Dwight D. Eisenhower (1890–1969) was a celebrated American army general and the thirty-fourth president of the United States. Born in Texas and educated at West Point, Eisenhower served domestically during World War I. In the 1920s and 1930s, he was assigned to various posts in the Panama Canal Zone, Washington, DC, France, and the Philippines. Upon US entry into World War II, Eisenhower worked to develop a strategy for Allied forces in Europe. After a series of promotions, he was made supreme commander of the Allied Expeditionary Force in December 1943. In 1944, he planned and executed the successful invasion of Normandy and within a year had led the Allies to victory.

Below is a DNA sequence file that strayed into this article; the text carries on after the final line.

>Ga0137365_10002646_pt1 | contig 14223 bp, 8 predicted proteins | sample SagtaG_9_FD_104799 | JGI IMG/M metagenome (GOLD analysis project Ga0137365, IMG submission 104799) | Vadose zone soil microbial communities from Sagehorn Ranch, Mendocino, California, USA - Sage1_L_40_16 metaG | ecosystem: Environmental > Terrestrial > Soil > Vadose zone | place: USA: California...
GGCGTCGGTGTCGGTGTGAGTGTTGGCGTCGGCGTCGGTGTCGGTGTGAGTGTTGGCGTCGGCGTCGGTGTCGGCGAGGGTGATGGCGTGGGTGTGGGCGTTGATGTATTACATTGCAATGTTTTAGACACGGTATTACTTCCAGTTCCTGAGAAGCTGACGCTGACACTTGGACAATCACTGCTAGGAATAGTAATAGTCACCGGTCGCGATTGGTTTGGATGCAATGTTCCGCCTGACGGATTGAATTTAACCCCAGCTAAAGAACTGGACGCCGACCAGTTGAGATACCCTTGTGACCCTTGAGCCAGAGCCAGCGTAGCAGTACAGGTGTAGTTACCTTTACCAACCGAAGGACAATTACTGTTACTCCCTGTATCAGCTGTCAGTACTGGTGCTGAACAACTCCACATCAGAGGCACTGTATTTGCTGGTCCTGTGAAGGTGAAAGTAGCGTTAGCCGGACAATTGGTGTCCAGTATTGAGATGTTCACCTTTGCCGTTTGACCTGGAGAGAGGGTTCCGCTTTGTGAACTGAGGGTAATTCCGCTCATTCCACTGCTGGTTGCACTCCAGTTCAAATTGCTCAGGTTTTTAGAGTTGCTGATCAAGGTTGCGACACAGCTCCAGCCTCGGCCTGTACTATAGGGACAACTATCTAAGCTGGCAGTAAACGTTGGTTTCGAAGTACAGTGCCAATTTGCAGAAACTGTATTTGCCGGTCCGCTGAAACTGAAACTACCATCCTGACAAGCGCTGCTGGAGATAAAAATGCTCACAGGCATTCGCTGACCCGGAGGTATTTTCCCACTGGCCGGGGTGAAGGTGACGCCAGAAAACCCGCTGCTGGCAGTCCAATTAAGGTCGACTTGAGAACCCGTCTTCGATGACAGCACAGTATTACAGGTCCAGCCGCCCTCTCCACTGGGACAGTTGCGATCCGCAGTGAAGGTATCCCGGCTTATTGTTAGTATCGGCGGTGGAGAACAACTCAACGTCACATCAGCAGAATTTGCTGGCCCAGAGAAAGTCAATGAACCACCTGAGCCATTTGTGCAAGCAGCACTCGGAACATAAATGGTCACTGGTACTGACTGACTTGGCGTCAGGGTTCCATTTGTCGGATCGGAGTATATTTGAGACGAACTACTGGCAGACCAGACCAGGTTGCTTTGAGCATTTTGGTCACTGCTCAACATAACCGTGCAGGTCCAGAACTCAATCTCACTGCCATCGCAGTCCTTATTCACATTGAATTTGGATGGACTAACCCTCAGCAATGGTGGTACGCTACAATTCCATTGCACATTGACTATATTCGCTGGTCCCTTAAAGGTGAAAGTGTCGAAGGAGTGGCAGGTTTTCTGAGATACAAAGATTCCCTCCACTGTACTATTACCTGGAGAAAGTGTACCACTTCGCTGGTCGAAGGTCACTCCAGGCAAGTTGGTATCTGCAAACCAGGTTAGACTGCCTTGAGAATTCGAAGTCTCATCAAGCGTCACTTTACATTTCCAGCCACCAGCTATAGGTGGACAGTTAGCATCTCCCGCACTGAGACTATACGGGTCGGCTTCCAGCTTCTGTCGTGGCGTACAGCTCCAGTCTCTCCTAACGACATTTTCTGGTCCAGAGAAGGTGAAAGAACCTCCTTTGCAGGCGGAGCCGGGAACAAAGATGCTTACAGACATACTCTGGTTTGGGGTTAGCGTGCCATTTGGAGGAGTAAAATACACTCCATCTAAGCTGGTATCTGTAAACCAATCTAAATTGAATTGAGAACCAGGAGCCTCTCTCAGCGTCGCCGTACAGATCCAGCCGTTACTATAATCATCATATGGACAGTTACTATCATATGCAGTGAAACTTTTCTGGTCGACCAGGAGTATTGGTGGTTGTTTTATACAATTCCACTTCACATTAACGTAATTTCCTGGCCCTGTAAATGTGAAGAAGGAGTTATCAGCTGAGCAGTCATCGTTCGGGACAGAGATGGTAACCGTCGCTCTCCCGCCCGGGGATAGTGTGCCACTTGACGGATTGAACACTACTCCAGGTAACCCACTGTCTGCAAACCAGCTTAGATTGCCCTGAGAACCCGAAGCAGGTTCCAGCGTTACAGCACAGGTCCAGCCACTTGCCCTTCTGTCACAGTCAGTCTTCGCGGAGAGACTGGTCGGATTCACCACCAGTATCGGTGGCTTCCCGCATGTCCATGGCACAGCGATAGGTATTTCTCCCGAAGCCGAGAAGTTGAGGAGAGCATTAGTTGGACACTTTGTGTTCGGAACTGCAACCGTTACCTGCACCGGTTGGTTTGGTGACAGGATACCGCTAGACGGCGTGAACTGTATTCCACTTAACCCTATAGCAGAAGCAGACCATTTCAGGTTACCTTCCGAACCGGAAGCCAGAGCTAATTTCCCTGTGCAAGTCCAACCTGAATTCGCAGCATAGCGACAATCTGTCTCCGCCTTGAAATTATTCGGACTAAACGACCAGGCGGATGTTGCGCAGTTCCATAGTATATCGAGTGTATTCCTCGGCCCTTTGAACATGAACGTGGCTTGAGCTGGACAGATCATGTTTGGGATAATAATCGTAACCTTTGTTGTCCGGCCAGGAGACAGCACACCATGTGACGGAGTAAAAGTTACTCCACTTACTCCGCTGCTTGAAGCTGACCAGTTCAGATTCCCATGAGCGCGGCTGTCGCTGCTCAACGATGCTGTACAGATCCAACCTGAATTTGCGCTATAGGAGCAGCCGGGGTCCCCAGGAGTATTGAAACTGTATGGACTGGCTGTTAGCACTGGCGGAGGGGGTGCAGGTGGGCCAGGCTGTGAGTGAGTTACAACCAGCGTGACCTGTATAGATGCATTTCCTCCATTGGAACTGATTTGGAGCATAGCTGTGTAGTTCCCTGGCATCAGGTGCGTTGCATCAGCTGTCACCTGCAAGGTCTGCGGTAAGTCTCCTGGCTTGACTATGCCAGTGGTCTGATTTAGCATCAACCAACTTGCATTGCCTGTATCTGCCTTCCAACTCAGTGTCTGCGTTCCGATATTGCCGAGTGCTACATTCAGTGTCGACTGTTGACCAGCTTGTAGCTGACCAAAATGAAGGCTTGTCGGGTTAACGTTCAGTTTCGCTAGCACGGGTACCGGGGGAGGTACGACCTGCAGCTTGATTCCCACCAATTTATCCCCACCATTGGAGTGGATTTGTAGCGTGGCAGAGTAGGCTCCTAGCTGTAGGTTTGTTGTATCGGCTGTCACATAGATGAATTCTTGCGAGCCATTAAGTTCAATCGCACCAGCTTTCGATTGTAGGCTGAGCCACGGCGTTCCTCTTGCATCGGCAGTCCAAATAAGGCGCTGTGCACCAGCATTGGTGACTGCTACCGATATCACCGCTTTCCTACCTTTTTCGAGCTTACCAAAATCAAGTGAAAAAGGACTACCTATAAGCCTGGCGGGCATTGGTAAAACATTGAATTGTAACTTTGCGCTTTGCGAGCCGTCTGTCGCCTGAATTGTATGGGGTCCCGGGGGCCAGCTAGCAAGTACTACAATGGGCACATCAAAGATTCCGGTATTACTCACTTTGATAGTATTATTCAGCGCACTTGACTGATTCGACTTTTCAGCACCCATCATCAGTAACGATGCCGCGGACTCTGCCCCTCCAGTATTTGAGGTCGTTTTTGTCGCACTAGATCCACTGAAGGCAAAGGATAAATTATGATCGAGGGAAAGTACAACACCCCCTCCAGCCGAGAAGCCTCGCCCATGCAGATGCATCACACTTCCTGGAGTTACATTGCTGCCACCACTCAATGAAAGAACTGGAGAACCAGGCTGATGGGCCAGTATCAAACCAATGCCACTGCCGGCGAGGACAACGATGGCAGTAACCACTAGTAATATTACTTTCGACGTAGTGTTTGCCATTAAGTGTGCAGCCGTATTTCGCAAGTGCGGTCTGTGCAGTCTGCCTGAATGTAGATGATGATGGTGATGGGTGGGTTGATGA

In 1952, Eisenhower, still a popular war hero, successfully ran for president on the Republican ticket with Richard Nixon as his running mate. Eisenhower’s first term saw the negotiation of an armistice in Korea, the Army-McCarthy hearings, the ruling in Brown v. Board of Education, and the creation of the International Atomic Energy Agency and the Southeast Asia Treaty Organization. Eisenhower was re-elected in 1956. In early 1957 he successfully advocated the adoption of the Eisenhower Doctrine. That same year, the Civil Rights Act of 1957 was passed and the Soviet-launched Sputnik satellite orbited the earth. In 1959, Eisenhower welcomed Soviet premier Nikita Khrushchev to the United States. The potential diplomatic breakthrough was quashed by the Soviet discovery of an American reconnaissance plane over the USSR. Cold War tension escalated as Eisenhower prepared to leave office and his administration ended US diplomatic relations with Cuba in January 1961.

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